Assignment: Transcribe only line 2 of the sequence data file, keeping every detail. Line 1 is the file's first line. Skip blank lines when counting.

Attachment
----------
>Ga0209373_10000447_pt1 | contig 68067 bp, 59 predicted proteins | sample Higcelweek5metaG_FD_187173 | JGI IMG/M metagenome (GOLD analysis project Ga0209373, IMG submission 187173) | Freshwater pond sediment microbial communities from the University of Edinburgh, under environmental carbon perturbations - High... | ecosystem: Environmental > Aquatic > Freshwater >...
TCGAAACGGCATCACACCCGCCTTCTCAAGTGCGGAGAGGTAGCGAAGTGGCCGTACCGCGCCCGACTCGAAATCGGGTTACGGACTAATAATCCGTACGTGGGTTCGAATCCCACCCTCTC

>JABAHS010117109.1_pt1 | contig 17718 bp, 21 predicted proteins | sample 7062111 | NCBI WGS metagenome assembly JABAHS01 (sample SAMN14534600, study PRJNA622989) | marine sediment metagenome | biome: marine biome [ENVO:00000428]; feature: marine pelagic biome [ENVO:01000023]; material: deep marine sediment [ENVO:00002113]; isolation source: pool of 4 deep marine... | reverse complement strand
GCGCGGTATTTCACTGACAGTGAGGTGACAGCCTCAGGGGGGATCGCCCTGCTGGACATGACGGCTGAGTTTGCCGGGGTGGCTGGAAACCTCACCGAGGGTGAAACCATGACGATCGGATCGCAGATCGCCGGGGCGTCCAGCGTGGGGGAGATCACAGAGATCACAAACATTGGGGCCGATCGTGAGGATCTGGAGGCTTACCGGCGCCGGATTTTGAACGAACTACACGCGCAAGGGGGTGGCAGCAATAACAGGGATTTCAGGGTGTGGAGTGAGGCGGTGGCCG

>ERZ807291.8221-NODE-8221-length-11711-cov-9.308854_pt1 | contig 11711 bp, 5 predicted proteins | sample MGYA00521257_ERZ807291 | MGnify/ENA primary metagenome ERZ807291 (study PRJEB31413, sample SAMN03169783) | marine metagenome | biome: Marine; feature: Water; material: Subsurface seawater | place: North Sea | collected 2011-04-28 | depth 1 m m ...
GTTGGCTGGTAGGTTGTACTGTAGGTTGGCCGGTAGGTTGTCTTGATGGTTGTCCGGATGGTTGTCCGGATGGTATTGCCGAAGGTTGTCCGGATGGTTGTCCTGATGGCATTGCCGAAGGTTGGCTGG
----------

TCGAAACGGCATCACACCCGCCTTCTCAAGTGCGGAGAGGTAGCGAAGTGGCCGTACCGCGCCCGACTCGAAATCGGGTTACGGACTAATAATCCGTACGTGGGTTCGAATCCCACCCTCTC